CIUDADANOS have invited a former French prime minister to be their candidate for Barcelona mayoral elections next May.
The separatists, needless to say, can’t see the funny side of it although Manuel Valls, prime minister between 2014 and 2016 has a Catalan father and was born in Barcelona.
Catalans were puffed with pride when Valls was elevated to the French heights but although he was referred to as Catalan inside the region, in the rest of Spain and outside it he was regarded as Spanish.
Now the separatists have changed their tune and, because Valls is opposed to independence and took part in a pro-unity rally in March, they are complaining that a ‘Frenchified’ Spaniard shouldn’t and couldn’t be mayor of Barcelona.
Selective patriotism, in other words.
No numbers to crunch
CRISTOBAL MONTORO, Spain’s minister of finance and Hacienda’s taxman, found no evidence that public money was used to organise Cataluña’s unauthorised October 1 independence referendum.
The separatist parties insist that the money for the referendum, including the cheapo Chino ballot boxes, came from small donations from pro-independence supporters.
Supreme Court judge Pablo Llarena, thinks otherwise and is not prepared to take yes for an answer while Guardia Civil investigators are convinced that the ERC-PDeCat coalition then in power hived off around €1.9 million.
Madrid was supervising Cataluña’s account books long before then and took over the regional government’s outgoings in September last year, so if Montoro can’t find the misappropriated funds then they’re not there.
He has been getting blood out of a stone since the Partido Popular took over in 2011, and this is the minister who with admirable honesty once said that he didn’t go into politics to make people happy. Or, presumably, judges and governments.
A question of judgement
XAVIER DOMENECH is the leader of the Cataluña en Comun-Podemos tandem and has to tread a careful path through a minefield of pro-independence ambivalence. In other words keeping Catalan voters happy while not alienating Podemos voters outside the region.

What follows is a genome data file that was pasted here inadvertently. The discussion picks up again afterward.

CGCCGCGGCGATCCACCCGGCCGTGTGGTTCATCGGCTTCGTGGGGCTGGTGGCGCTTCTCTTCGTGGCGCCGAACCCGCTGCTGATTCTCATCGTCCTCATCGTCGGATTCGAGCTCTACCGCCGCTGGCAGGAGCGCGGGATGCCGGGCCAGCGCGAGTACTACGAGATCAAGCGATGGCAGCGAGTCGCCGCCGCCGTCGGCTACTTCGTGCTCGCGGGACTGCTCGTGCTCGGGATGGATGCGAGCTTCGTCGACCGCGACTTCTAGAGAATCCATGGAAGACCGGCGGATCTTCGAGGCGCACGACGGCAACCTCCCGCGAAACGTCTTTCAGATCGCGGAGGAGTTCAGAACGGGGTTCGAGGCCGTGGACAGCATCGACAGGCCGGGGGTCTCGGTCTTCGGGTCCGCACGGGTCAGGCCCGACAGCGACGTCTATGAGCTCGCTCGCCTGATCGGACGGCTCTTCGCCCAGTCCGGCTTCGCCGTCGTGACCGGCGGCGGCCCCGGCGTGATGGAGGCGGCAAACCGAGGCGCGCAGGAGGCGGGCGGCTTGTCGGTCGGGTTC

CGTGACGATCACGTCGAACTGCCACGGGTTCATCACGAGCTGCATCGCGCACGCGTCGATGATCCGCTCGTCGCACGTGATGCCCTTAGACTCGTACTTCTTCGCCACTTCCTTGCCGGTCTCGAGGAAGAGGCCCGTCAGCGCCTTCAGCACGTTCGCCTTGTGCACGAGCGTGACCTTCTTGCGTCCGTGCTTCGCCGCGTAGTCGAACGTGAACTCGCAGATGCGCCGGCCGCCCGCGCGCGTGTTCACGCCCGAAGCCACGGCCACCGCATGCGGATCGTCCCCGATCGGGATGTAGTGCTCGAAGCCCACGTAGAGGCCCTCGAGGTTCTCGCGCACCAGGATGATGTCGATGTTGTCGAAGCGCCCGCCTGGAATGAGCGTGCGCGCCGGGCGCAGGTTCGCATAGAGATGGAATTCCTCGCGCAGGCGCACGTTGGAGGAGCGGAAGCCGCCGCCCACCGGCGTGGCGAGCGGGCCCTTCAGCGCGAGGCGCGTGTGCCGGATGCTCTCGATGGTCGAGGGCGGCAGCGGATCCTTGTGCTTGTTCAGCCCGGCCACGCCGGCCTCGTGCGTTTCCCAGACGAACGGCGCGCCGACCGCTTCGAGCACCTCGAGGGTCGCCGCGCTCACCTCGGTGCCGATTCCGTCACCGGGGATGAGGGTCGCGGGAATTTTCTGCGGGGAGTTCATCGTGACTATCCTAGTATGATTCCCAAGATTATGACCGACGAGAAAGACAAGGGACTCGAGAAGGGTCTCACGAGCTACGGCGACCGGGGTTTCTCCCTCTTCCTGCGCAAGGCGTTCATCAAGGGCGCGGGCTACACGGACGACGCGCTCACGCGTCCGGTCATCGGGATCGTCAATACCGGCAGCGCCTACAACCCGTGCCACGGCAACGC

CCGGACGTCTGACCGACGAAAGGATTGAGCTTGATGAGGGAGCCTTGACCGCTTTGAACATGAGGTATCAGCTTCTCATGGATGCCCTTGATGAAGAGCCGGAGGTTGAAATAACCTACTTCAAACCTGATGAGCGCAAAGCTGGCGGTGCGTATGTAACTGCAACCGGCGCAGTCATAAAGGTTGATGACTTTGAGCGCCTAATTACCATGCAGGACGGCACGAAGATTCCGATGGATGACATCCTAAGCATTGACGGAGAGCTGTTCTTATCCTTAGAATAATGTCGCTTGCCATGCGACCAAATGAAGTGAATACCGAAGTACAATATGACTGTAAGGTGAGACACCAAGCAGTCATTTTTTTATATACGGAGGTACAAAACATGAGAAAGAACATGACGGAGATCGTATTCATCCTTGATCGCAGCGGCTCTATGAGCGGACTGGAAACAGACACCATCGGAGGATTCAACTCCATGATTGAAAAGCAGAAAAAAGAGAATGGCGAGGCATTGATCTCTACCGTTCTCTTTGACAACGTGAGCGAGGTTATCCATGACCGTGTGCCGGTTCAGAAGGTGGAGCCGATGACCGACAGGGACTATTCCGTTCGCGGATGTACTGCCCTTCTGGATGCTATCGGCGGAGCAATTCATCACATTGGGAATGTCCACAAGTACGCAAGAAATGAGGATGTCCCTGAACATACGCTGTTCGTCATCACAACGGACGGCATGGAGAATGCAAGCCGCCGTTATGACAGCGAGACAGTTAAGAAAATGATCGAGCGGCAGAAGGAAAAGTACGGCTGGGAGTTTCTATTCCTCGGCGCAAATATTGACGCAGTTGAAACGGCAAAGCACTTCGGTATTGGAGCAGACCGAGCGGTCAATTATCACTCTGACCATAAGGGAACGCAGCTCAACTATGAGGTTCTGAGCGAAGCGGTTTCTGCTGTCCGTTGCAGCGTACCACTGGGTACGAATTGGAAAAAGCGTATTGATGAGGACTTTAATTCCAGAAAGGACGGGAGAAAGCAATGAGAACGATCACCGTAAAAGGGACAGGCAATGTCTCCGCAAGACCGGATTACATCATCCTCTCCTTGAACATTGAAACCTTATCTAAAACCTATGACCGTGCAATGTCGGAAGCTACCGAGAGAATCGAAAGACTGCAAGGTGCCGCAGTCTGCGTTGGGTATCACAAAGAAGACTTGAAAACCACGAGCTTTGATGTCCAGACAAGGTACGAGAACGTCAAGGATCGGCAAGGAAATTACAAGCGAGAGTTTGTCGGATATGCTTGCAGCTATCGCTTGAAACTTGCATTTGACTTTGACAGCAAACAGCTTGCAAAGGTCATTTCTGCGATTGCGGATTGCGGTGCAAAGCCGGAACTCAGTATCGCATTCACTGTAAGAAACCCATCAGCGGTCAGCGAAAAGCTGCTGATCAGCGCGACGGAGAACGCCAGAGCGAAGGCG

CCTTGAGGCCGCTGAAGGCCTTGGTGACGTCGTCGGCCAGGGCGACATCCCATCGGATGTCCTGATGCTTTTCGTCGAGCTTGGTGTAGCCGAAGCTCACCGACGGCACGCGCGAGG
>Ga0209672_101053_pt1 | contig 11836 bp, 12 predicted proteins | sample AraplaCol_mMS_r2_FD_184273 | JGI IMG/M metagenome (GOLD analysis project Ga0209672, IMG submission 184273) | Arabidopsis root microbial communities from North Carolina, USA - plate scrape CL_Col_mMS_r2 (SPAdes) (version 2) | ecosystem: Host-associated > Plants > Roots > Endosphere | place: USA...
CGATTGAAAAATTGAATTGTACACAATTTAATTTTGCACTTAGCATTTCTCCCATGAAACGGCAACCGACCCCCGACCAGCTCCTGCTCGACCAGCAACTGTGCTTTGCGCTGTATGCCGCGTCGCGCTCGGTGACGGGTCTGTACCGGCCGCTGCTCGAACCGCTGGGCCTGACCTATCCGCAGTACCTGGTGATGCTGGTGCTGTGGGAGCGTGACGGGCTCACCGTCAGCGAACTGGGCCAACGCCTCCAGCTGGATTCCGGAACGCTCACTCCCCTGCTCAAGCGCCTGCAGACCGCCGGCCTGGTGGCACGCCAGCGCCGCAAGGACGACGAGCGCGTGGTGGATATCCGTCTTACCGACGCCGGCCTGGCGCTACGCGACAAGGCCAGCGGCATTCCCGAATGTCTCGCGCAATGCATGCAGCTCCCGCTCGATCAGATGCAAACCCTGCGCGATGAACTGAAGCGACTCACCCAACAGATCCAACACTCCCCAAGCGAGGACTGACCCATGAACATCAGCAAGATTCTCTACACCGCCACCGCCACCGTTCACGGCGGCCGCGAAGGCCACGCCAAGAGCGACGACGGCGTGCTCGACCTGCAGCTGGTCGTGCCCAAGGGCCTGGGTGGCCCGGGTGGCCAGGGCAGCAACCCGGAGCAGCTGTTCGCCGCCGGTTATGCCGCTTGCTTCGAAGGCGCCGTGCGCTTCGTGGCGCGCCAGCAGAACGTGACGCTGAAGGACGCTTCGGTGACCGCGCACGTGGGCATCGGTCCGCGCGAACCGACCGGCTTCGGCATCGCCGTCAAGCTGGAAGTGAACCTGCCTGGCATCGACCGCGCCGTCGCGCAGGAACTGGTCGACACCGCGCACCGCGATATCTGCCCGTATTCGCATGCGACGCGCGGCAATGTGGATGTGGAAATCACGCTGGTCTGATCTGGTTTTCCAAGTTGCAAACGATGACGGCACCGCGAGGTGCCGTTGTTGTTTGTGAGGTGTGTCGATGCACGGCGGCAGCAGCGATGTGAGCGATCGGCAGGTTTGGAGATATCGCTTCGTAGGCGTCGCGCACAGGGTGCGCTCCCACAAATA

He recently told an interviewer that plunging Cataluña into more elections would not help the pro-independence cause and also said neither should the ERC and PDeCat wait to see what happens with former regional president Carles Puigdemont, now bailed in Germany while the courts decide whether or not to extradite him.
Recovering Cataluña’s autonomy and putting an end to judicialisation of regional politics should not depend on a German judge, he said. Or a Spanish one.
Interesting that judicialisation is now an everyday word needing no explanation in Spain. But that, of course, is because it only happens in Spain where, it should be mentioned in passing, it does not get results.
Given the putsch
IT had to happen sooner or later, given the tensions inside the Podemos party. Sidelined founder member Carolina Bescansa suggested to equally sidelined Iñigo Errejon that they should give party supremo Pablo Iglesias the push. Or preferably the putsch.
Errejon, who needs to box clever if he is to remain the party’s candidate for the Madrid Community presidency, reacted with demonstrable horror and described the proposal as insane. But only because he is clever enough to know that there was little chance of success. Yet.
An ill wind
POST-BREXIT, the EU’s operational HQ in Northwood will move to Spain’s Rota naval base.
Relocating will involve a €1.5 million investment and half of the 95 staff members will be Spanish.
Comforting to know that Brexit will at least bring benefits to some.